In preparation, I wanted to buy a lighter. I don't smoke, but it's good form to have one if you go to a bar. Plus, instant fire!
Foolishly sizing this up as a simple task, I drove to the closest convenience store. After waiting in line for ten minutes, I reached the counter, behind which stood a register clerk with hair that looked like it was trying to escape in every direction from a sinking ship. She asked "Can I help you?" with a tilted head and a grimace, as if she expected me to demand she load 40 bags of ice into my car – and hell, why not toss in her gall bladder, too, while she was at it?
I merely asked for a lighter. She inquired which particular one I wanted, to which I replied, “It doesn’t matter, any of them.” This, of course, was far too complicated a sentence for her handle, so she completely ignored it.
“That one,” I said, not caring which she happened to be pointing at, “any of those is fine.”
Knowing full-well the repercussions of repeating that it didn’t matter, I told her to give me a gray one. You’d think at this point I’d pay and that would be the end of it. Not so, in California.
“I need some ID please.”
Slightly amused, I handed over my Connecticut license. It had a hole punched in it because I was waiting for my California license to arrive in the mail. I also had a temporary CA license which was just a printed half-sheet of paper. She wouldn’t accept my CT license because of the hole. I presented her with the temporary CA license. She told me she needed a picture ID. I pointed to the picture on the CT license. She reiterated that she needed to see a picture ID and that this was no good.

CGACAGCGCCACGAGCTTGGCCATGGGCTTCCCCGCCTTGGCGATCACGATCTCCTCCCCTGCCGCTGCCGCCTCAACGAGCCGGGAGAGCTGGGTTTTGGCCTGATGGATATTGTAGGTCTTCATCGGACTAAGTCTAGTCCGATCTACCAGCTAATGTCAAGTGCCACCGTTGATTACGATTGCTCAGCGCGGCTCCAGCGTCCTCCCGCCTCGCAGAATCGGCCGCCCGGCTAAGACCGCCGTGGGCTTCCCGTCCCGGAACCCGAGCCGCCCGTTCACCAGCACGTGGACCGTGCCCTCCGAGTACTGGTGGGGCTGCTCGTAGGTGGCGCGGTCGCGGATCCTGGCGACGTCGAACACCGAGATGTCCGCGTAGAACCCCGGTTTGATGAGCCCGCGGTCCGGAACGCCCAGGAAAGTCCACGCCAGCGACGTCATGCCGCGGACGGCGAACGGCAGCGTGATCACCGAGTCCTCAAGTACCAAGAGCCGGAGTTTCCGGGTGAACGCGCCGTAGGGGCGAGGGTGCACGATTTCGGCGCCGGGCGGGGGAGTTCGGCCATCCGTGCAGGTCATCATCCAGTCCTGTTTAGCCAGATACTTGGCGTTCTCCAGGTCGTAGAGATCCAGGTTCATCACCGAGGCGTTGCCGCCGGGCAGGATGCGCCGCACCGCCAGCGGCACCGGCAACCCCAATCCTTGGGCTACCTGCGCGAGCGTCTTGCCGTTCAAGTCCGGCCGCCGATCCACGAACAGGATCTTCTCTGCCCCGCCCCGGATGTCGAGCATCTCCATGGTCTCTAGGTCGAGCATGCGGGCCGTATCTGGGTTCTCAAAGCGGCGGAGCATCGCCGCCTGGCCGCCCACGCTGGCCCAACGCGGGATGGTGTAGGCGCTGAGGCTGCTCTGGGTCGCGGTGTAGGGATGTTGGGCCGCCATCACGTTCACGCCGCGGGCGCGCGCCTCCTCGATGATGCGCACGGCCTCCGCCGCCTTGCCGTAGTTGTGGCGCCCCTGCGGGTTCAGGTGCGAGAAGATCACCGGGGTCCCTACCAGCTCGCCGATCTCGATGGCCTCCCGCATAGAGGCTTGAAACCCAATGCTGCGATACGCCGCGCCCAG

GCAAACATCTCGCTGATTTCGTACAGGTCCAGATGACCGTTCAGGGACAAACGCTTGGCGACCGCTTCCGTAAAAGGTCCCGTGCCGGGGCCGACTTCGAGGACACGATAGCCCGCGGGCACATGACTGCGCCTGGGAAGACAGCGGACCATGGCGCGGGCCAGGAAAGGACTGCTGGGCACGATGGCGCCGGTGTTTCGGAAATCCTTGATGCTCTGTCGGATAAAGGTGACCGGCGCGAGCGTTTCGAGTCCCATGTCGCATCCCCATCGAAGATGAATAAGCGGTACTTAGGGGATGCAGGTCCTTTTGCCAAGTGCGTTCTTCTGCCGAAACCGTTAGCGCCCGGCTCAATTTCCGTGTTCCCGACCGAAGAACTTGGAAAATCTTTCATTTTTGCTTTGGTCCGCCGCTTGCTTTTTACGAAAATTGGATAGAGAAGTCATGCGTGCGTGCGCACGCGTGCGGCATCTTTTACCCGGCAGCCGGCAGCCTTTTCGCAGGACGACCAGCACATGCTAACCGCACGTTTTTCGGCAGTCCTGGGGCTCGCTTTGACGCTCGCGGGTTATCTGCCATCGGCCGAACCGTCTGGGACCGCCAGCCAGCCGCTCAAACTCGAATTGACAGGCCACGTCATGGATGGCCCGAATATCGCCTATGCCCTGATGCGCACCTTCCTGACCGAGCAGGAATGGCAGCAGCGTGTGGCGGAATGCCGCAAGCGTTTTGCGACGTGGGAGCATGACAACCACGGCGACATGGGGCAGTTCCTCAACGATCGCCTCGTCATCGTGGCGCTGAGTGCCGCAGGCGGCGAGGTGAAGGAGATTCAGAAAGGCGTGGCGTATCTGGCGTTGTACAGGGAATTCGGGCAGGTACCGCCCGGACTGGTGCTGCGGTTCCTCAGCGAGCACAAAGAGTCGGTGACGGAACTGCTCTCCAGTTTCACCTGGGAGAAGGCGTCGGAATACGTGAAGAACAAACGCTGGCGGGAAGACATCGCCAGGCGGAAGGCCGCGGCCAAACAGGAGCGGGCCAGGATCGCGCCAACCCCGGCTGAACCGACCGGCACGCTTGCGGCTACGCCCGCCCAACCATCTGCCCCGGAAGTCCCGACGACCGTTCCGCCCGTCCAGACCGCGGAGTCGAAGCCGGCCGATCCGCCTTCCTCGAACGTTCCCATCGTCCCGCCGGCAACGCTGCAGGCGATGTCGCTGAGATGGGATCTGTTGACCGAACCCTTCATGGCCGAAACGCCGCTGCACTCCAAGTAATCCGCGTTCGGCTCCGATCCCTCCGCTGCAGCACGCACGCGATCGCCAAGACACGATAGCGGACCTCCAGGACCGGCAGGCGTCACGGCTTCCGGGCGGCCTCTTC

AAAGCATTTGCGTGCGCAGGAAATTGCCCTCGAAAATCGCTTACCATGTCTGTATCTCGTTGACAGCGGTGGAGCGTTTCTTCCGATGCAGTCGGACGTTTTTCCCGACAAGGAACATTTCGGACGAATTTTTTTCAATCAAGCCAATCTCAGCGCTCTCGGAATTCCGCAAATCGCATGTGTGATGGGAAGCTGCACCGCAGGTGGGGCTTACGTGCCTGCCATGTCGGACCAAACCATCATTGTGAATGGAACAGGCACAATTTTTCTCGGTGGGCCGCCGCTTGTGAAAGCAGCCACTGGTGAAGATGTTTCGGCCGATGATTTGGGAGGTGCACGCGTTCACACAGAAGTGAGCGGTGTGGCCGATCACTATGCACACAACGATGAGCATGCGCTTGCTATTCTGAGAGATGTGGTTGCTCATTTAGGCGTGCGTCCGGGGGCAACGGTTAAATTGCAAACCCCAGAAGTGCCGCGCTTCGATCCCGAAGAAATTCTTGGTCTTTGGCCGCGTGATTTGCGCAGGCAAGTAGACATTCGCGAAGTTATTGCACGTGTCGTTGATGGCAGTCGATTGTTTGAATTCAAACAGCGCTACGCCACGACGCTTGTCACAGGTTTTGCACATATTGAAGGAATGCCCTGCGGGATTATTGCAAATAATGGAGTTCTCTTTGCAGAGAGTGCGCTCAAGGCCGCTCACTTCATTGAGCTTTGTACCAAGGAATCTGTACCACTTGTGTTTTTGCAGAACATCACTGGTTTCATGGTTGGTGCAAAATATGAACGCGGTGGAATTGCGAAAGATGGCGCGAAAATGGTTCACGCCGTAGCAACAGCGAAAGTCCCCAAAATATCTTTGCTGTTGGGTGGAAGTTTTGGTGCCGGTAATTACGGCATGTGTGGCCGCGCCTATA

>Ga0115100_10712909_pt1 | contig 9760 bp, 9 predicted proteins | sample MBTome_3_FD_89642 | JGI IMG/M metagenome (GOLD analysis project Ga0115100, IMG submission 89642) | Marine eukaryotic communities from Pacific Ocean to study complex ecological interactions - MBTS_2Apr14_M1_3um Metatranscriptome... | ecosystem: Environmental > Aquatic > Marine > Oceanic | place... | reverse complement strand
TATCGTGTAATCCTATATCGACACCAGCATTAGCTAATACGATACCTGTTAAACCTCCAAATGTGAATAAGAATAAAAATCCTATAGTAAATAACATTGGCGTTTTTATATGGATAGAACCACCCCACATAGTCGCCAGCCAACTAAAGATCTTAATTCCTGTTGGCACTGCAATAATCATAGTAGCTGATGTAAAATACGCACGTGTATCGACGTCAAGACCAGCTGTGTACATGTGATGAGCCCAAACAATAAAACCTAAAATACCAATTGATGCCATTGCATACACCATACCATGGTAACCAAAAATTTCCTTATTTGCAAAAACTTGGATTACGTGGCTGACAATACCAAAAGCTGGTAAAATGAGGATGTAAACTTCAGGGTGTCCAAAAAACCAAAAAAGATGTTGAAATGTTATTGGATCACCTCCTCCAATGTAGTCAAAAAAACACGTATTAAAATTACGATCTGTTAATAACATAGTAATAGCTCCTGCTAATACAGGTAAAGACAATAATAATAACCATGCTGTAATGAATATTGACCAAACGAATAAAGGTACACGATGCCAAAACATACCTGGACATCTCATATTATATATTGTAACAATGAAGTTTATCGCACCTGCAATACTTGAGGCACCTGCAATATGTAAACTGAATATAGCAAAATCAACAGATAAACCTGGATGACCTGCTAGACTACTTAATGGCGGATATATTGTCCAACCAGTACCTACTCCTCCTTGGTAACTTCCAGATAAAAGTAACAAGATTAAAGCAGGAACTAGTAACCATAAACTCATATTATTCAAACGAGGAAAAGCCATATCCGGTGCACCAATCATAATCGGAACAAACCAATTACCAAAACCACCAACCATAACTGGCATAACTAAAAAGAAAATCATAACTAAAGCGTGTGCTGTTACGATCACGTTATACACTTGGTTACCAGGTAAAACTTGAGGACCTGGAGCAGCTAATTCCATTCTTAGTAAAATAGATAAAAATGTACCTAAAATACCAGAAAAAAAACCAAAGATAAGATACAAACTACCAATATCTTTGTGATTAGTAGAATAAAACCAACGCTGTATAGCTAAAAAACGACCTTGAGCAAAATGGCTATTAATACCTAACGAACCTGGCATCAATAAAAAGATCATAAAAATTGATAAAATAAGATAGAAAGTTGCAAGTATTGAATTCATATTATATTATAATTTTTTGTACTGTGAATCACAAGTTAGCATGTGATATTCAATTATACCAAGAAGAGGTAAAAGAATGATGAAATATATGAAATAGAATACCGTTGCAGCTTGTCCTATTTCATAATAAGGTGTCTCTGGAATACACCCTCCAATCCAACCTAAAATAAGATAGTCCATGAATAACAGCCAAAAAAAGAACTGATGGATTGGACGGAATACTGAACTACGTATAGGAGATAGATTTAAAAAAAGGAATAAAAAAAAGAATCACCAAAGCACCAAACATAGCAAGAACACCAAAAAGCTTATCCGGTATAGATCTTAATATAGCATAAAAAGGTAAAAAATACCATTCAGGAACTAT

Resisting the urge to end my life by pulling the large slurpy machine over on myself, I calmly explained the validity of my IDs:
A) I have a valid picture license (yes, it does have a hole in it, but it didn’t at one point in time. Punching a hole in it didn’t make me any younger).
B) I have a valid CA license, albeit a temporary one. With it, the state of California allows me to drive my 3326 pound vehicle with a loaded fuel tank holding 14 gallons of gasoline at speeds legally up to 65 miles per hour. Were I to collide with something solid at this speed (like, say, a 24-hour convenience store of some sort), I might create the very fire I sought after. The state trusts my driving ability -- but there’s doubt as to whether I could handle the great responsibility of an intricate flame-producing mechanism.
And here’s the best part: the car this piece of paper allows me to operate actually has a built-in lighter.
Unfortunately, all reasoning was lost on her. Sometimes you have to know when to move on. So I went to a pharmacy and showed the clerk my license. We had a nice chat about the weather, then I paid for a lighter and left.